Understanding Climatic Processes
Considered one of the top scholars and researchers in the College of Science and Mathematics, Dr. Jeffrey S. Gaffney is internationally known for his work in the area of environmental and atmospheric chemistry. His work focuses on a number of areas, including climate change, air quality, and how organics and aerosols can be traced in the environment.
“Jeff’s work has had major impacts on our understanding of atmospheric processes that are key to understanding air pollution on a local to global scale,” said Barbara Finlayson-Pitts of the University of California, Irvine.
When Arkansas was asked to send a delegate to the Southeast U.S. National Assessment of Climate Change Impacts, the director of the Arkansas Science and Technology Authority suggested the governor’s office send Gaffney.
Letters of endorsement for Gaffney’s nomination came from scientists from the University of Chicago, the U.S. Department of Energy, and UA Little Rock’s own Mary L. Good, founding dean of the Donaghey College of Engineering and Information Technology.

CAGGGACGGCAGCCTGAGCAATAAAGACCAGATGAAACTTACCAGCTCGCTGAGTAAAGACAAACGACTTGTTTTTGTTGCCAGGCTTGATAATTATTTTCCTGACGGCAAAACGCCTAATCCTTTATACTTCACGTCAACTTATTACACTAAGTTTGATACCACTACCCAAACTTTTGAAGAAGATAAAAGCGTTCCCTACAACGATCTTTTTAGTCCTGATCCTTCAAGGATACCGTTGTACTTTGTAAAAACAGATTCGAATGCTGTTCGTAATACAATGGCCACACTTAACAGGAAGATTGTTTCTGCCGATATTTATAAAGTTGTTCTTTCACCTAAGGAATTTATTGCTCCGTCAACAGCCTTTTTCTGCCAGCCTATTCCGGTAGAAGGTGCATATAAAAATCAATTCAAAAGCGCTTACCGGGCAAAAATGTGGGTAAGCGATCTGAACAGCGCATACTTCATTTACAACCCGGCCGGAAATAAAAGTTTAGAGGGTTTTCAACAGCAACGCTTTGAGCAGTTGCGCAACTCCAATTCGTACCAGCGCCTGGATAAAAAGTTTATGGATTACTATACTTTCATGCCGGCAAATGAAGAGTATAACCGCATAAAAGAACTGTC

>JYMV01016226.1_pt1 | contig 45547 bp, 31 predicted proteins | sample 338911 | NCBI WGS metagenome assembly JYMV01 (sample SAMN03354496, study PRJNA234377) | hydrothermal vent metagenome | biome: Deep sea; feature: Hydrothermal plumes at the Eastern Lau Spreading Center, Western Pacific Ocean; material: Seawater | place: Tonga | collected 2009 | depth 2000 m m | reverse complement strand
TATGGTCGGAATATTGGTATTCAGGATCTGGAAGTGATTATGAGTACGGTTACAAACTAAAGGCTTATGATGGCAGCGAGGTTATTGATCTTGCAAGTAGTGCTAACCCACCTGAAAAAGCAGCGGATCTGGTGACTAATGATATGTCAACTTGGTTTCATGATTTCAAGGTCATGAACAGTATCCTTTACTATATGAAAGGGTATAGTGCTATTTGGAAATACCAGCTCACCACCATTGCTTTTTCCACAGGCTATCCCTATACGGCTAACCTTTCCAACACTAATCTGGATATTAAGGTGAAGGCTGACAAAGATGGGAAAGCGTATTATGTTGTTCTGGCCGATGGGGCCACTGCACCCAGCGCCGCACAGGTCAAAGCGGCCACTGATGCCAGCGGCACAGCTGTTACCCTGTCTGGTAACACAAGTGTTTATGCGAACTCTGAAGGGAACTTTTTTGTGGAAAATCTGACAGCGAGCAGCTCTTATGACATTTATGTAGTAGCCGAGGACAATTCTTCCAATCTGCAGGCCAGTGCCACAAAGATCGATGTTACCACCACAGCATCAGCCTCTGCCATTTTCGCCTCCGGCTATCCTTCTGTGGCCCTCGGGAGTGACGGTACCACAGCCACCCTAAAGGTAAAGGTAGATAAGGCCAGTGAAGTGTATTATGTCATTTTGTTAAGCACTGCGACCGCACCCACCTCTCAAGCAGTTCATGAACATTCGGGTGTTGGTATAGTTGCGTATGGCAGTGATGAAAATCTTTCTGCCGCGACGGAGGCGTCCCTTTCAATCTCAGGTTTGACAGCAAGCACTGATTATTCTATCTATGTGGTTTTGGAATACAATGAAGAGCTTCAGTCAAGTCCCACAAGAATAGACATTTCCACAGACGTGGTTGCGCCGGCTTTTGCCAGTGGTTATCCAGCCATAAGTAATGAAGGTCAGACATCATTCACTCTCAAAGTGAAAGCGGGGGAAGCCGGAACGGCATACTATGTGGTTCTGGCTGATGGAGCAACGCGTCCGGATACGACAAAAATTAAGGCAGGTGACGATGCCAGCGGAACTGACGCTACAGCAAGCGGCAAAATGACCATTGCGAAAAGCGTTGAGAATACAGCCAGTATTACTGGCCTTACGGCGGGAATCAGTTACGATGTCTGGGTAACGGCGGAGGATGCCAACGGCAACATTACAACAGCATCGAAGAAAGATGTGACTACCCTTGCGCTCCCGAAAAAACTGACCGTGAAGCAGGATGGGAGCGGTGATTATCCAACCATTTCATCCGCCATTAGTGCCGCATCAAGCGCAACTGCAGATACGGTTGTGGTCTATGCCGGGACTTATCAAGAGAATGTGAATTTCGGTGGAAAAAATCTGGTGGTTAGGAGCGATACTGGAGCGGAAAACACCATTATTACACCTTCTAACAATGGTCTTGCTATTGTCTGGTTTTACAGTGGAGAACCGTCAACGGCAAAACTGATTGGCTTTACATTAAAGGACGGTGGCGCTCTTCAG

“He is clearly a world leader in the area of atmospheric aerosols … with respect to climate change,” Good said.
Since arriving at UA Little Rock, Gaffney and his research group have received grants totaling more than $980,000 from the Department of Energy and Oak Ridge Associated Universities Subcontract.
While his Science Laboratory rooftop atmospheric observatory collects data on carbonaeous soots, Gaffney is collaborating with Dr. Alex Biris, UA Little Rock’s Sturgis Endowed Chair of Nanosciences, on a new initiative – an international collaboration investigating applications of novel nanotechnology approaches to mitigate environmental problems.
Gaffney came to UA Little Rock in 2006. He earned B.S., M.S., and Ph.D. degrees in chemistry at the University of California, Riverside in 1971, 1973, and 1975.